PIA19017: Alver is the Centerfold

Alver is the Centerfold


Alver is a large, peak-ring basin in Mercury's southern hemisphere. This mosaic, made up of three separate images, reveals a rough ejecta deposit, impact melt ponds , deposit, a smooth, cracked floor , terraced walls , and a peak ring . Give it a click and zoom in to see this basin in detail!

This image was acquired as a high-resolution targeted observation. Targeted observations are images of a small area on Mercury's surface at resolutions much higher than the 200-meter/pixel morphology base map. It is not possible to cover all of Mercury's surface at this high resolution, but typically several areas of high scientific interest are imaged in this mode each week.

Date acquired: November 24, 2014
Image Mission Elapsed Time (MET): 59143618, 59143622, 59143626
Image ID: 7489056, 7489057, 7489058
Instrument: Narrow Angle Camera (NAC) of the Mercury Dual Imaging System (MDIS)
Center Latitude: -66.7°
Center Longitude: 77.2° E
Resolution: 131 meters/pixel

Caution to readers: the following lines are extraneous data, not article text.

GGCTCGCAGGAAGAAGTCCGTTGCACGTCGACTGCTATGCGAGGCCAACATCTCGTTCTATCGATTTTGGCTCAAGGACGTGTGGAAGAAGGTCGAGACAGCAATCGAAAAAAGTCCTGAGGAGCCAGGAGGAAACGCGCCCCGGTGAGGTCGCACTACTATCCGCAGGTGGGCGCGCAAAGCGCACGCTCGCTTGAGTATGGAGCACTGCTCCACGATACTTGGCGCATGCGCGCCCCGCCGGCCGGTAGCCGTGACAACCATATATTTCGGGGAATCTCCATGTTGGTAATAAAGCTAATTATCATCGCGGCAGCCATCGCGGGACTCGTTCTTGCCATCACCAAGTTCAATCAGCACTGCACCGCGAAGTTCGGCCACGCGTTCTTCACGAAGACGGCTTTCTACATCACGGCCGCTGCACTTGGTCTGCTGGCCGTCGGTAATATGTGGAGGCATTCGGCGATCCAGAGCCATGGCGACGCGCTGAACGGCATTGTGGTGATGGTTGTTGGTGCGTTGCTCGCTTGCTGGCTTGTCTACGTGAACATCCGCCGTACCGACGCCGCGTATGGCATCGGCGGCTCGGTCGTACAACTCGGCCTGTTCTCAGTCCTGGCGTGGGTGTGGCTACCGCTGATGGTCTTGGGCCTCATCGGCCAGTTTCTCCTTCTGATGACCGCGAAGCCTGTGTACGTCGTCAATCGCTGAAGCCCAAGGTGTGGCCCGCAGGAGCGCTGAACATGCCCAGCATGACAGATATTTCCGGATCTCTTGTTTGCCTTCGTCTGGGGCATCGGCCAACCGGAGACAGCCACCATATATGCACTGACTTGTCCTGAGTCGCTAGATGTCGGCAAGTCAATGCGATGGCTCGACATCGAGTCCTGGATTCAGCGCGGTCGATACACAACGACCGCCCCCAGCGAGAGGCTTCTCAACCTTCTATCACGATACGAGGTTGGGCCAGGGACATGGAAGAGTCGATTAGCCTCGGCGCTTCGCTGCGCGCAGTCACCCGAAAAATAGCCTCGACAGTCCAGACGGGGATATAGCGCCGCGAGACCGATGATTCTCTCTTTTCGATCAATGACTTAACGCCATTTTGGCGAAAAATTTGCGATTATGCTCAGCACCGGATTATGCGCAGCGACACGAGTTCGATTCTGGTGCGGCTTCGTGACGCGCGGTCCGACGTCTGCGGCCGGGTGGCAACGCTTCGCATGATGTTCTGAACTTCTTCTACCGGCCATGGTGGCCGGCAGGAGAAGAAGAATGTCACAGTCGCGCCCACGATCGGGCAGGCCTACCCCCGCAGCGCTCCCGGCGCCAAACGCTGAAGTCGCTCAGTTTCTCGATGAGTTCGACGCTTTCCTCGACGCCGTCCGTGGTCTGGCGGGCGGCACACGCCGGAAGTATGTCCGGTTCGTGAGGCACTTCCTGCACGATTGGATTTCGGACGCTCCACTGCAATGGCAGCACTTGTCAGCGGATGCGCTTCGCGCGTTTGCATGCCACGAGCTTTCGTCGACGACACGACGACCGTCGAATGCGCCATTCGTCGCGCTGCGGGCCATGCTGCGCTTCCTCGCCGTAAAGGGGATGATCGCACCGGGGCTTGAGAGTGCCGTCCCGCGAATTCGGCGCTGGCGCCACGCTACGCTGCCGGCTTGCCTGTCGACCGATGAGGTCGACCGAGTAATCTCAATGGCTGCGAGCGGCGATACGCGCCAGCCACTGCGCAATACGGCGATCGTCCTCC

Scale: Alver basin is approximately 151 km (94 mi.) in diameter.
Incidence Angle: 75.9°, 78.8°, 81.7°
Emission Angle: 6.1°, 2.0°, 2.7°
Phase Angle: 82.0°, 80.5°, 79.2°

Background Info:

The MESSENGER spacecraft is the first ever to orbit the planet Mercury, and the spacecraft's seven scientific instruments and radio science investigation are unraveling the history and evolution of the Solar System's innermost planet. During the first two years of orbital operations, MESSENGER acquired over 150,000 images and extensive other data sets. MESSENGER is capable of continuing orbital operations until early 2015.

For information regarding the use of images, see the MESSENGER image use policy .

Cataloging Keywords:

Name Value Additional Values
Target Mercury
Target Type Planet
Instrument Host MESSENGER
Host Type Orbiter
Instrument Mercury Dual Imaging System (MDIS)
Detector Narrow Angle Camera (NAC)
Extra Keywords Grayscale, Impact, Map, Radio
Acquisition Date
Release Date 2015-01-14
Date in Caption 2014-11-24
Image Credit NASA/Johns Hopkins University Applied Physics Laboratory/Carnegie Institution of Washington
Source photojournal.jpl.nasa.gov/catalog/PIA19017
Identifier PIA19017